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ADVERTISING The Board of Publications office is located on the ocean side of Hemenway Hall. Ka Leo O Hawai‘i is the campus newspaper of the University of Hawai‘i at Mānoa. It is published by the Board of Publications three times a week except on holidays and during exam periods. Circulation is 10,000. Ka Leo is also published once a week during summer sessions with a circulation of 10,000. Ka Leo is funded by student fees and advertising. Its editorial content reflects only the views of its writers, reporters, columnists and editors, who are solely responsible for its content. No material that appears in Ka Leo may be reprinted or republished in any medium without permission. The first newsstand copy is free; for additional copies, please visit the Ka Leo Building. Subscription rates are $50 for one semester and $85 for one year. ©2010 Board of Publications.

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There’s a reason why many democrats have recently been expressing disappointment toward President Barack Obama. He’s bi, that’s why! Not bisexual – he’s bipartisan. Obama likes to be on both sides at once. While it’s commendable to have a president who listens to everyone and refrains from ‘shutting other viewpoints out,’ the Obama who was once a vibrant, powerful symbol of strength and progressive change is fading into the realm of the play-it-safers. A major example of this is seen through Obama’s public stance on gay marriage. While he says publicly that he believes marriage should be between a man and a woman, he often hints that he really believes something more consistent with his progressive worldview. He spoke strongly at an LGBT gala, which took place

is warranted. “Yes, we have more work to do. Yes, we have more progress to make,” he said. “Yes, I expect continued impatience with me on occasion.” But he ended his remarks by addressing another important matter at hand: his need to be re-elected, and with that, a veiled promise to gay supporters. “If you keep up the fi ght, and if you will devote your time and your energies to this campaign one more time, I promise you we will write another chapter in that story,” he concluded. “And I’ll be standing right there with you.” Obama being the fi rst African American president of the United States in itself is very powerful. He stands for progression from bigotry to acceptance. But instead of being a leader, he’s following seemingly out of fear. That’s not the Obama we know. That’s certainly not the Obama that inspired millions. It is time for the president to come out of the closet.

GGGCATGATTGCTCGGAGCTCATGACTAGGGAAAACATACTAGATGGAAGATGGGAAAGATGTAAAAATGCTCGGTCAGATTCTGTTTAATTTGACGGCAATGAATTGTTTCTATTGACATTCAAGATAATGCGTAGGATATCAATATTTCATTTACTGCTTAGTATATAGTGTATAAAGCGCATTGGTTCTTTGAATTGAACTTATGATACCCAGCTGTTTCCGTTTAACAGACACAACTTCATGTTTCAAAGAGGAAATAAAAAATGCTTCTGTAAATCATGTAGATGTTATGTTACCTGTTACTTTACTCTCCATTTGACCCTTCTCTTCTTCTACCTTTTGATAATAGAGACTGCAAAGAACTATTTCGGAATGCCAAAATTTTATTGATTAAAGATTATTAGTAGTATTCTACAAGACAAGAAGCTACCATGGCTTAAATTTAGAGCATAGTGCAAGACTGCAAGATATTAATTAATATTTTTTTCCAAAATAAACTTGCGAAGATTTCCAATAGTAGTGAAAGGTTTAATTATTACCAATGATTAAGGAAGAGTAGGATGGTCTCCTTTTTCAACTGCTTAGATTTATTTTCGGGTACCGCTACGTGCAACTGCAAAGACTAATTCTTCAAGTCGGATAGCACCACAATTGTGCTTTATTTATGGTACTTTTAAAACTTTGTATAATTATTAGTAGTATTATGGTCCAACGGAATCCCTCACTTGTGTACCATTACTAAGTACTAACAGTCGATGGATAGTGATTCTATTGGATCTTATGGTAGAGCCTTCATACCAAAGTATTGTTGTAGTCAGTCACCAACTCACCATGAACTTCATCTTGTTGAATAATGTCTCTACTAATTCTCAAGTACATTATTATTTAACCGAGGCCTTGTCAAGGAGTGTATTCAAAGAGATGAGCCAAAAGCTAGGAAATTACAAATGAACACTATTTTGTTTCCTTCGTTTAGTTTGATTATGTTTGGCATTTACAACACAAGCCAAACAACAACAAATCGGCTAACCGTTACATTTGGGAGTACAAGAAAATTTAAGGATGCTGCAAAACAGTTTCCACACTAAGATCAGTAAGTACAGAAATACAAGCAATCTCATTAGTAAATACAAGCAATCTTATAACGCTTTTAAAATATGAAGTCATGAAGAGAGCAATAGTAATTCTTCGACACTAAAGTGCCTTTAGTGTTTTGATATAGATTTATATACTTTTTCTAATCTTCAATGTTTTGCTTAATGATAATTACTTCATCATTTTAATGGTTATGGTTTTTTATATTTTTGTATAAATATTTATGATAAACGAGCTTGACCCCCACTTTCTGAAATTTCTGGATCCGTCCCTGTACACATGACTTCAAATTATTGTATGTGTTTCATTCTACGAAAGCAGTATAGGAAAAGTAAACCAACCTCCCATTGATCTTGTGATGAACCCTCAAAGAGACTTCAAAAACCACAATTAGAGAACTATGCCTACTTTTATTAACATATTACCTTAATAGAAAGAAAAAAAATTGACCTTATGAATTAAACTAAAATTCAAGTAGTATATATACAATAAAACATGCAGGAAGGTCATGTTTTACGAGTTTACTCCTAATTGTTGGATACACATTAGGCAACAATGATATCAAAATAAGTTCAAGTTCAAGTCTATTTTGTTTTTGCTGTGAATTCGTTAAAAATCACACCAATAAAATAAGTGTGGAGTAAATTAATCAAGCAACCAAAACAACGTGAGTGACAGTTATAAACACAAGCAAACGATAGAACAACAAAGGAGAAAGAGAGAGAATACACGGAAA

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WEDNESDAY, JULY 27, 2011

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WEDNESDAY, JULY 27, 2011

7

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Solutions, tips and computer program at www.sudoku.com Go to www.kaleo.org for this puzzle’s solution.

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8 S PORTS

Ka Leo O Hawai‘i EDITOR MARC ARAKAKI SPORTS @ KALEO.ORG

WEDNESDAY, JULY 27, 2011

Hawaii Student Suites Warriors unveil new “Armour”

ERIC ALCANTARA/ KA LEO O HAWAI‘I

The Warrior football team will debut its new uniforms presented by Under Armour on Sept. 3 when Hawaii takes the field against Colorado. M ARC A R AK AKI Sports Editor